Professor Nico Bruns

Visiting Professor

Pure and Applied Chemistry

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Personal statement

Synthetic polymers have contributed to many innovations in all aspects of modern life. Significant progress has been made in synthetic methods to obtain functional polymers, in the fabrication of polymeric nanostructures and in the fundamental understanding of their physicochemical properties. However, compared to the properties and functions of nature’s macromolecules, even the most sophisticated synthetic polymers still appear to be simple and only offer comparably basic functionality. Proteins are fascinating macromolecules, particularly from a polymer chemist’s point of view. The vast variety of functions that proteins can fulfill is not seen in any synthetic material. Enzymes for example act as catalysts, while other proteins fluoresce or control transport across cell membranes. Moreover, certain proteins can self-assemble into nanocontainers and nanoreactors. All these functions are essential molecular mechanisms, enabling life and rendering living tissue responsive and adaptive. My research encompasses an interdisciplinary, bio-inspired approach that combines polymer chemistry and protein engineering to create new opportunities for the sustainable synthesis of polymers and to design, engineer and realize materials and nanosytems with unprecedented new functions. Examples are the use of enzymes as catalysts for atom transfer radical polymerizations, to develop polymer- and protein-based nanoreactors for enzymatic reactions, and to use proteins as force-responsive sensor molecules in fiber-reinforced composite materials. For further information, please visit: http://ami.swiss/en/groups/macromolecular-chemistry/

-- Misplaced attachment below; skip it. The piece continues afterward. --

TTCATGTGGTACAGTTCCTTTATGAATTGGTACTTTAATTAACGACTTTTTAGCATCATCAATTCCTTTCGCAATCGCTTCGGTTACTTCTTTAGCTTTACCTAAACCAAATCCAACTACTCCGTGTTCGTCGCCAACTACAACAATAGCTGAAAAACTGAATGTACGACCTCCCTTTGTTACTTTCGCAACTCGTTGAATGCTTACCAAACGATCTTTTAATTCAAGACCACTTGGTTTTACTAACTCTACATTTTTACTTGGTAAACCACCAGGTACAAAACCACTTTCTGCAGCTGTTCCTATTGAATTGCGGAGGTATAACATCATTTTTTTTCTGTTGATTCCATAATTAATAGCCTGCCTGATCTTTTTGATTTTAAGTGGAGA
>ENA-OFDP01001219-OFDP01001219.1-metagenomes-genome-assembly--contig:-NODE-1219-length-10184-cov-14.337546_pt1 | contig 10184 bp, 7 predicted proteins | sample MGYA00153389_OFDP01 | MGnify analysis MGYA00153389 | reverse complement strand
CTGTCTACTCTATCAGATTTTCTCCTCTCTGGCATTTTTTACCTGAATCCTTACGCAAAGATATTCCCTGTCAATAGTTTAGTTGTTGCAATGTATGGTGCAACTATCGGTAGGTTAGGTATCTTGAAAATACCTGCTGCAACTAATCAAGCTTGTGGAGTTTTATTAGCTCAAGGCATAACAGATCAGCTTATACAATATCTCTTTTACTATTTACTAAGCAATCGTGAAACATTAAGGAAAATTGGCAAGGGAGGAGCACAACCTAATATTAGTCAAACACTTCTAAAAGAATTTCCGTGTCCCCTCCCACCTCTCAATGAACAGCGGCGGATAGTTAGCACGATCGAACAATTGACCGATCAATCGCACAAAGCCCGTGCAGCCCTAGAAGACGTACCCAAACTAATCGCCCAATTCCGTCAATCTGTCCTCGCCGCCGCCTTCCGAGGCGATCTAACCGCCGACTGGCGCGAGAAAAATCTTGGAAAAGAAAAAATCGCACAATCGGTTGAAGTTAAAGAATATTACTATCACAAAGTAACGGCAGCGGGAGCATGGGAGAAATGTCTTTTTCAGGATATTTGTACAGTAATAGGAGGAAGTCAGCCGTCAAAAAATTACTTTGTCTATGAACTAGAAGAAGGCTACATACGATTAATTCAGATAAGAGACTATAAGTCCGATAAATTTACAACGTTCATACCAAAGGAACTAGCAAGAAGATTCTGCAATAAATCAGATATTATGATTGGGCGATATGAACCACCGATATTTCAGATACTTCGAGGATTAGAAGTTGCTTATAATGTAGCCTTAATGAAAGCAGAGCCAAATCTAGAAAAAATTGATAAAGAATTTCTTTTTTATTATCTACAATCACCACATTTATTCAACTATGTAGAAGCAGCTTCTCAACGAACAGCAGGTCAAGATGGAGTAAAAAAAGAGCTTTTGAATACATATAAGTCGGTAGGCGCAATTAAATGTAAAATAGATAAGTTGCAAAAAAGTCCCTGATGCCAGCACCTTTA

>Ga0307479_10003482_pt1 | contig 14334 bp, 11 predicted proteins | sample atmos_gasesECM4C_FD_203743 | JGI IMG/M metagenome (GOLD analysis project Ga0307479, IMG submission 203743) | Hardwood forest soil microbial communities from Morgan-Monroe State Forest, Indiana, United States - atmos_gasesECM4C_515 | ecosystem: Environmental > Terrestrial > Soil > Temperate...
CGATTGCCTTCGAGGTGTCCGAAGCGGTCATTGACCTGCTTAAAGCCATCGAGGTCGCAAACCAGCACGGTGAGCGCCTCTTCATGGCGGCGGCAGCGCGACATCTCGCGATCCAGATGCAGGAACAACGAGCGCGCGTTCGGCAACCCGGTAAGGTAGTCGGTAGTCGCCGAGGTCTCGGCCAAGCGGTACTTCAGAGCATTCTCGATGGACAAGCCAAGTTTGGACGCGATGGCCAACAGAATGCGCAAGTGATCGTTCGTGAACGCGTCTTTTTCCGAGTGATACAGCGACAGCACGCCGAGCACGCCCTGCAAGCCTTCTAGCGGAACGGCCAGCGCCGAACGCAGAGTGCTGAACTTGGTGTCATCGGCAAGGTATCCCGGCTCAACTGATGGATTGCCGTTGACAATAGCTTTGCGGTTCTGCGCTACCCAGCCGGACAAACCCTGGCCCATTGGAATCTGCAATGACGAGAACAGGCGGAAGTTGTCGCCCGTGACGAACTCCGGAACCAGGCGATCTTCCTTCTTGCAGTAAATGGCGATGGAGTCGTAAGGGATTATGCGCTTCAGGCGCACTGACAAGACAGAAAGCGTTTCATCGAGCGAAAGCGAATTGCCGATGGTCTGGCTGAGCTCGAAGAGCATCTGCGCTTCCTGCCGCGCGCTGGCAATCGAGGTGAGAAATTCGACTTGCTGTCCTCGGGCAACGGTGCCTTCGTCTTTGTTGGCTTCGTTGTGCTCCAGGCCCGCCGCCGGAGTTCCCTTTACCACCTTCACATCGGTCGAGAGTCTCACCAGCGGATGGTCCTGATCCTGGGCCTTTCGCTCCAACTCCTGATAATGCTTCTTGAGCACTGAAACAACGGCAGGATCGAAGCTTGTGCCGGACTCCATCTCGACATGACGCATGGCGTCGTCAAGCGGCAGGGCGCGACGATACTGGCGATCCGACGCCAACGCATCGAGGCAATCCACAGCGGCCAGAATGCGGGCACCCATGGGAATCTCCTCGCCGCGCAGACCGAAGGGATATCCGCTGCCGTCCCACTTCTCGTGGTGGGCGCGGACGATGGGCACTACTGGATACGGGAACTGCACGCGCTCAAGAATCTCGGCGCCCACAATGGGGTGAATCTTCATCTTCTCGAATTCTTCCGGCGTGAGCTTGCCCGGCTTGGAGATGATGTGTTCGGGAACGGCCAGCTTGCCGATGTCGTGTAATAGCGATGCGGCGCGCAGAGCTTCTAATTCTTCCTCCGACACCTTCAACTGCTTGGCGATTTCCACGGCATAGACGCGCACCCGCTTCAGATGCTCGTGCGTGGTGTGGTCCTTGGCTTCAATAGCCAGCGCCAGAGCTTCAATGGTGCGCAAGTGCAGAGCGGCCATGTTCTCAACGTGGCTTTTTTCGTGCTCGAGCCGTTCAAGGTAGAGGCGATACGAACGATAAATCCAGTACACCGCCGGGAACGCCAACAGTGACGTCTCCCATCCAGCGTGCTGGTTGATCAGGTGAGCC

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Publications

Self-decorating cells via surface-initiated enzymatic controlled radical polymerization
Belluati Andrea, Happel Dominic, Erbe Malte, Kirchner Nicole, Szelwicka Anna, Bloch Adrian, Berner Valeria, Christmann Andreas, Hertel Brigitte, Pardehkhorram Raheleh, Reyhani Amin, Kolmar Harald, Bruns Nico